A bold opening to the Gate’s autumn season, David Davalos’ Wittenberg
combines historical comedy, theological tutorial and literary flight of
fancy. Re-imagining Martin Luther’s time at Wittenberg University, the
dramatis personae include his friend, sparring partner and fellow
professor Dr John Faustus and the prize student for whose attentions
they compete – the happy-go-lucky young Prince Hamlet.
As premises go, this is immediately intriguing and opens entertaining
possibilities. Occasionally Davalos relies too heavily on the cheap
amusement of literary references (the countless "to be or not to be"
gags tire), but he frequently displays a quick wit and a pleasure in the
absurd. From Faustus’ sideline as a pub crooner to Hamlet’s tennis
career, there’s much fun to be had; and Oliver Townsend’s design revels
in this playful mash-up, mixing period sets with jeans, neon signage and
It should also be fertile ground for literary, philosophical and
theological themes, but here Wittenberg falls short. Advancing its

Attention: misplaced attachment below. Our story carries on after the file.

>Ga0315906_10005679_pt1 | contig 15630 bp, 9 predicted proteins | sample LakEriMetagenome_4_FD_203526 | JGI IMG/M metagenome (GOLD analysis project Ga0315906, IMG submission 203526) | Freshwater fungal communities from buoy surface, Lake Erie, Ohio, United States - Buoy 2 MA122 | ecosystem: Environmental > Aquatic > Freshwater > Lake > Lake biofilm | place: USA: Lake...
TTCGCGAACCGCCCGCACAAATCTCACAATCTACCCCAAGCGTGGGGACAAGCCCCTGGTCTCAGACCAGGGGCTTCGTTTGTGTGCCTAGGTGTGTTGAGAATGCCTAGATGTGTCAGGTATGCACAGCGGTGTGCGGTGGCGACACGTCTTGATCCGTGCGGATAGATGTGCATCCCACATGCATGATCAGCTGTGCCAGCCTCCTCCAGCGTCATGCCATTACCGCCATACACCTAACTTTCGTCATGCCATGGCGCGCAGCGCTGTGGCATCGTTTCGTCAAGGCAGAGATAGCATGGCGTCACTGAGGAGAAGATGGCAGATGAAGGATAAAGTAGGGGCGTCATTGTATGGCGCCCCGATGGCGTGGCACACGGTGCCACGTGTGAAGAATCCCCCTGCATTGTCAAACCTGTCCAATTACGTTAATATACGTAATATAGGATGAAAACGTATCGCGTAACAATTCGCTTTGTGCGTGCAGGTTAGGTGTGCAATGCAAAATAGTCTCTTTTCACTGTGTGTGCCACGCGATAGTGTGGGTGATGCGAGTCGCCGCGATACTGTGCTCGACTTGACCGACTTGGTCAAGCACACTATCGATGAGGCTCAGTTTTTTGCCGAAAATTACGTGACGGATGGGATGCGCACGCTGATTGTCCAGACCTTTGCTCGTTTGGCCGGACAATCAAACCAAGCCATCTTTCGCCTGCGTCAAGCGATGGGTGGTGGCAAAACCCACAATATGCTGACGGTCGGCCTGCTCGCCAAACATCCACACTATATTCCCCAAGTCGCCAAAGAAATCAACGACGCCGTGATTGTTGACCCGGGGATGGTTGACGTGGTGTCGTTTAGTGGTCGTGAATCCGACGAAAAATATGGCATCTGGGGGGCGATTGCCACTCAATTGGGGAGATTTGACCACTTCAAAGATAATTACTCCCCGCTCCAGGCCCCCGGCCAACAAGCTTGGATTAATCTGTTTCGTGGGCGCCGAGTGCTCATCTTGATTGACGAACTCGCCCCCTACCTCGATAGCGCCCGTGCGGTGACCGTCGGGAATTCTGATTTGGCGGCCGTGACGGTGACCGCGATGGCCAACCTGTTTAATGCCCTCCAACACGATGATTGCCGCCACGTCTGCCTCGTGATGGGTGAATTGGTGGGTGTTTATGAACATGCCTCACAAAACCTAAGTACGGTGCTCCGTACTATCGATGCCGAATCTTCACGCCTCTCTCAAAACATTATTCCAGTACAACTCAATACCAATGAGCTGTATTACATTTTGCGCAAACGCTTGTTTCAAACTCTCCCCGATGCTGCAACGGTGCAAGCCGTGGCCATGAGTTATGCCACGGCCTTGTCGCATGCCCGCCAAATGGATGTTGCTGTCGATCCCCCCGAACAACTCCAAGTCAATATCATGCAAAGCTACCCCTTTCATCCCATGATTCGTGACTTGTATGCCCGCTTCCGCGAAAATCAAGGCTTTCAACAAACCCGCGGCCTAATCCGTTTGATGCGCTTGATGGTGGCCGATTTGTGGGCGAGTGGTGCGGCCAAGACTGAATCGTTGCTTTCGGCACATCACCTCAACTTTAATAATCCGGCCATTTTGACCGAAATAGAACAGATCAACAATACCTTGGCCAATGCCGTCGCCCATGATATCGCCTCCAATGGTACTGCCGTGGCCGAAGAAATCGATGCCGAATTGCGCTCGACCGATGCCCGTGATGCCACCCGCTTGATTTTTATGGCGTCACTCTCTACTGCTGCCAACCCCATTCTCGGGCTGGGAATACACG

narrative through humour rather than drama, the frequent debates between
Luther’s religion and Faustus’ hedonistic humanism are simultaneously
superficial and far too long, extending the play to an undeserved two
hours and 20 minutes.
Christopher Haydon directs with verve, keeping the visuals enjoyable
when the philosophical soliloquising drags. In a promising pre-cursor to
his upcoming position as the Gate’s new artistic director, he also
makes excellent use of the space, bringing the action into the audience
to open out the sometimes tunnel-like auditorium.
Despite the best efforts of a fine cast and a showdown finale, the
constant comic tangents serve ultimately to trivialise rather than
enliven the historical context. And Haydon never works hard enough to
prevent the script’s tendency for self-indulgent witticisms from
drowning out its dramatic potential.